Parents with three or more children could face a seven-figure bill for school by the time all the kids walk across the stage. If you are in this situation, you have options beyond hoping one or more of your kids is a star athlete or full-ride genius.
The average expense of sending a child to college has been rising at double the rate of inflation for more than a decade. Vanguard estimates that in 18 years a four-year degree at a private college could cost nearly $500,000. (See table below.)
"Sending your child to college used to be like buying a car, now it's like buying a house," said Melissa Sotudeh, a certified financial planner and wealth advisor at Halpern Financial in Ashburn, Virginia, who wrote the e-book "Find Your Financial Safety School."
If you are feeling overwhelmed, meet Frank and Debbie Astorino. They paid for the education of their four children using a combination of 529 college savings plans and gift trust accounts.
It all starts with a plan. Frank, a certified financial planner and president of The Astorino Financial Group in Fairfield, New Jersey, developed a college savings strategy before his triplets — Kerri, Kevin and Sherri Astorino — were born.
"When you are going through 20 diapers a day, you don't need financial stress on top of that," Frank said.
The Astorinos opened a tax-advantaged 529 college savings plan for each of their children. Not sure exactly what a 529 college savings plan does? You're not alone.
Nearly 3 in 4 investors don't know what a 529 plan is, according to a 2016 survey by the investment firm Edward Jones. Sallie Mae, the largest private student lender, found that only 16 percent of parents used 529 plans or other college savings options for the 2015-16 academic year, down from 17 percent a year earlier.
Thirty-three states and the District of Columbia sweeten the deal by giving residents a tax break if they invest in their state's 529 plan. Five states — Arizona, Kansas, Missouri, Montana and Pennsylvania — offer a state income tax deduction to residents for any 529 plan contributions.
Beyond the tax benefits, investors should know about the two types of 529 college savings plans: those sold directly by the states and those sold through financial advisors. (To make matters more confusing, there are also 529 prepaid plans that allow account holders to buy tomorrow's tuition at today's prices at in-state public colleges and certain private schools.)
Direct-sold 529 plans generally have lower investment fees than advisor-sold ones. However, advisor-sold plans tend to offer more investment options.
Parents of multiples or several children may have to consider investing aggressively to meet their college savings goals, said David Frisch, a CFP and president of Frisch Financial Group in Melville, New York.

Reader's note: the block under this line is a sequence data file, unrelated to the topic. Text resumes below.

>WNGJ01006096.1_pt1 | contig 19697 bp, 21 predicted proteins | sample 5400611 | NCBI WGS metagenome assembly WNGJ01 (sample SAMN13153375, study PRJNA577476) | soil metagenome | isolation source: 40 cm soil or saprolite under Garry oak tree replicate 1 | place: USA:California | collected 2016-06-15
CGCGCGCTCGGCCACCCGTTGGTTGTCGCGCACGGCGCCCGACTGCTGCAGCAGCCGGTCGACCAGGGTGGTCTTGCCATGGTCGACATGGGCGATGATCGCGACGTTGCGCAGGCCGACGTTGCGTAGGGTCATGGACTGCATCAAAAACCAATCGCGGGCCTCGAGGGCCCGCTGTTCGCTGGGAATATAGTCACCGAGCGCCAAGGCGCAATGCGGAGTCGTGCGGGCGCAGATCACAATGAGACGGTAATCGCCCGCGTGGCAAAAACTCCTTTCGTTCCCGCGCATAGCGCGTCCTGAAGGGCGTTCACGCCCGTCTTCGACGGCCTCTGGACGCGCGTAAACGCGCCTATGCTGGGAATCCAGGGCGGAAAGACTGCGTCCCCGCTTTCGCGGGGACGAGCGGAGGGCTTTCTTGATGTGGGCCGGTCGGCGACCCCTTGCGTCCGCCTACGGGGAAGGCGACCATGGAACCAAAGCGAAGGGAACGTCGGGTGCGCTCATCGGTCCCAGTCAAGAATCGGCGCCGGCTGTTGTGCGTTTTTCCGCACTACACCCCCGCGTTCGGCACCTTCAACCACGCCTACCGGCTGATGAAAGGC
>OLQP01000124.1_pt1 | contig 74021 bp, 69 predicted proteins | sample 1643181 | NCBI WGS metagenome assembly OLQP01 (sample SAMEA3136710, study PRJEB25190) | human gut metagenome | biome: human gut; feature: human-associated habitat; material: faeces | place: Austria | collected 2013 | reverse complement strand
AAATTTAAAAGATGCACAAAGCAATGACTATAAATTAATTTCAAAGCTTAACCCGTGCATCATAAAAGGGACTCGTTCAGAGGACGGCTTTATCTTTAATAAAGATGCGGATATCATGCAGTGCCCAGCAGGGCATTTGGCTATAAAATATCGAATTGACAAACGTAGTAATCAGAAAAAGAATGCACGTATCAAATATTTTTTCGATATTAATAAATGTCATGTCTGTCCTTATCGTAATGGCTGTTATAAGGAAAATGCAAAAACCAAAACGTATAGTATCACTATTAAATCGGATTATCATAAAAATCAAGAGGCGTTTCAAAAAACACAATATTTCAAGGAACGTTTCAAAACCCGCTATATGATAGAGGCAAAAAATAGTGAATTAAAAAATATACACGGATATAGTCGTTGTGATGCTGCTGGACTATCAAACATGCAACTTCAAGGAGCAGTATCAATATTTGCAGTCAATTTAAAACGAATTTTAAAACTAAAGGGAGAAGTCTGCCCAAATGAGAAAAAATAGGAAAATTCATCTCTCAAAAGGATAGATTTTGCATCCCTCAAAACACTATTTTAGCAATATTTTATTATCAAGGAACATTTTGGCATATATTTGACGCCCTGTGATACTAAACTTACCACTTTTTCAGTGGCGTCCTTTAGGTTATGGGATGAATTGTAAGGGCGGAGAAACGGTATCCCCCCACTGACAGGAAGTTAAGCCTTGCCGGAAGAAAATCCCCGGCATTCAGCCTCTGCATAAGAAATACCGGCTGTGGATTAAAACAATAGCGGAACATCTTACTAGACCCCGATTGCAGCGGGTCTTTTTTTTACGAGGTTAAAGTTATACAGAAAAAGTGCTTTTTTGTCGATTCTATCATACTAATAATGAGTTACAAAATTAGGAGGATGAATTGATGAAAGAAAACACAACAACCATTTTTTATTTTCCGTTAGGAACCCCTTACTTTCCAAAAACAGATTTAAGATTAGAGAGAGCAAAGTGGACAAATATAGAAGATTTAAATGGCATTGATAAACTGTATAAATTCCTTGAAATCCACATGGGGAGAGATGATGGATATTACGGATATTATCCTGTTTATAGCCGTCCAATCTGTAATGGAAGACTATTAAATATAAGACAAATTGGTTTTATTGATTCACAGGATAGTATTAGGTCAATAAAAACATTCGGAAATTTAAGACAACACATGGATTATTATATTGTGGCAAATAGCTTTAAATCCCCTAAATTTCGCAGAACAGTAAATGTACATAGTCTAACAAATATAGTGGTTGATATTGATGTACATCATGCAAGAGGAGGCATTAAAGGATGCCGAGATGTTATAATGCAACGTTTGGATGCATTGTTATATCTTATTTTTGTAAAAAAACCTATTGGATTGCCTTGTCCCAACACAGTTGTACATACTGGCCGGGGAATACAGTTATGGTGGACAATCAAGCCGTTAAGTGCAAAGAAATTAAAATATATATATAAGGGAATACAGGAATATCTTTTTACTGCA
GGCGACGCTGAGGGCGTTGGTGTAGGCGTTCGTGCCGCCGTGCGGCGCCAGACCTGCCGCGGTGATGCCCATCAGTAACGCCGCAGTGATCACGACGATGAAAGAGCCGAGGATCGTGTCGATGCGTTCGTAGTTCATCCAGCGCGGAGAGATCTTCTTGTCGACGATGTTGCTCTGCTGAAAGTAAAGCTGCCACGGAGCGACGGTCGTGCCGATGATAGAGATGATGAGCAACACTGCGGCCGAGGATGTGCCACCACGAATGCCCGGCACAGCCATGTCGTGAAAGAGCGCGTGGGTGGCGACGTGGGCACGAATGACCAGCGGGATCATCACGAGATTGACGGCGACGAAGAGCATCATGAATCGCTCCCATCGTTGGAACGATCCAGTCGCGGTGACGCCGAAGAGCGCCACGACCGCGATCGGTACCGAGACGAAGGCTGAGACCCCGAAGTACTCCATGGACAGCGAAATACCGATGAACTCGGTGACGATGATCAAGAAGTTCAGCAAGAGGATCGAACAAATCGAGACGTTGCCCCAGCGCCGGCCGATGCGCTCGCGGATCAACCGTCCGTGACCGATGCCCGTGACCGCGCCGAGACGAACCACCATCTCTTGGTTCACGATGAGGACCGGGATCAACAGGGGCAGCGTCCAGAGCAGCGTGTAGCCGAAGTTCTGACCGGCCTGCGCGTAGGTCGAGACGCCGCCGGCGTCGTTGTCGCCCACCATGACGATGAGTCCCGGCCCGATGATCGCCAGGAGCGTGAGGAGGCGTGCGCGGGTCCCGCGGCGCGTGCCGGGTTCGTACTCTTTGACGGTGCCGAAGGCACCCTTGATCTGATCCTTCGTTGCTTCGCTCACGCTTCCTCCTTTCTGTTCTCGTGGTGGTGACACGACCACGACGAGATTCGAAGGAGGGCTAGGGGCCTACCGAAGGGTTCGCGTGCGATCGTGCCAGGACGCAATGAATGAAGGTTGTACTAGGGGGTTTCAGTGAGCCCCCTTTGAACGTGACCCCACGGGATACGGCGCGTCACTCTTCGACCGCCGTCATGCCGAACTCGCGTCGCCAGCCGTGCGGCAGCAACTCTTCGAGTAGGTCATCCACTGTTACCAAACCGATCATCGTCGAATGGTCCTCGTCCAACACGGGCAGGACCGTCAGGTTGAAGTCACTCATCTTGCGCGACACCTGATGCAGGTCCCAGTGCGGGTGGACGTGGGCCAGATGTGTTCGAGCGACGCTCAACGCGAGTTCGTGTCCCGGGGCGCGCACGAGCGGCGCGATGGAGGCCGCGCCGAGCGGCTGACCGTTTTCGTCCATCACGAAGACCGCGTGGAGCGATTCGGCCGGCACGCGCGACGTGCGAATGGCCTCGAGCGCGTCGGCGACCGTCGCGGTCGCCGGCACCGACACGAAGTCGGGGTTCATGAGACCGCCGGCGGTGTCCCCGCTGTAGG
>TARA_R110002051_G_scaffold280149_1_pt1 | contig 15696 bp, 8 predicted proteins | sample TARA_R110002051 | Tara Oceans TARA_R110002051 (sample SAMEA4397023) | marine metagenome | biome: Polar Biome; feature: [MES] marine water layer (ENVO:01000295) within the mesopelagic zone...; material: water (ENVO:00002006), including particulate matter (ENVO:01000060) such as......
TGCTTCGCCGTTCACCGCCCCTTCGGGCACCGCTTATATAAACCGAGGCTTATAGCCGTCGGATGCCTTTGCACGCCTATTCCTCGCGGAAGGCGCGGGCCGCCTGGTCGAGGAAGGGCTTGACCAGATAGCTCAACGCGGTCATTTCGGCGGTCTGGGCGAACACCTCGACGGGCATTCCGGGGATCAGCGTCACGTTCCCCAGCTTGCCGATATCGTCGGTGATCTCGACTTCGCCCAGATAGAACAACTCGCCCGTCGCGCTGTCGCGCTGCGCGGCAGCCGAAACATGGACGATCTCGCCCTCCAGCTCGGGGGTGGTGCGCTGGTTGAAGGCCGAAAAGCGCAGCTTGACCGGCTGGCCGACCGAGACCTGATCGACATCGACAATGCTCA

Frisch, the father of 14-year-old triplets, has 529 plans for each of his children, and he uses the same investment strategy for all of them.
"If any one of them had one more cent than the other, there would be hell to pay," Frisch said. "My biggest fear now is potentially having all three graduate on the same day in three different places."
Frank Astorino set up gift trusts for his kids, too. In some states, these trusts, known as Uniform Gift to Minors Act (UGMA) or Uniform Trust to Minors Act (UTMA) accounts, allow parents, grandparents and other donors to give children financial gifts free of gift taxes up to a certain limit without the hassle hiring an attorney to set up the fund.
One advantage of these trust accounts is you can invest in a wide array of securities and funds because "investment options in 529 plans are mediocre," he said.
Keep in mind that student assets are counted at a higher rate for financial aid purposes than assets in 529 plans. A student's UGMA/UTMA accounts are assessed at a rate of 20 percent compared with 5.6 percent for a parent's 529 plan assets for the Free Application for Federal Student Aid.
You can convert your kids' trusts into 529 plans, Gary Carpenter, a certified public account and college planner with National College Advocacy Group in Syracuse, New York. That way assets in the trust accounts are treated the same as parents' assets at a rate of 5.6 percent. It's best to do the trust transfer by your child's sophomore year to make filling out the FAFSA forms easier, Carpenter said.
Astorino made sure that his children's earnings from summer jobs went into a Roth IRA.
Kids can contribute up to $5,500 to Roth IRA. Because his children didn't earn much when they were working for their father, they didn't have to pay much in the way of income taxes when they put money into the Roth.
Typically, if you withdraw money from a Roth IRA before you reach age 59½, you would pay a 10 percent early distribution penalty on the money you take out. However, you and your children can withdraw the money penalty-free from a Roth if you use it for qualified education expenses.
"You have to look at the tax benefits of the plans and figure out the best and most consistent way to save for your kids' education," Astorino said.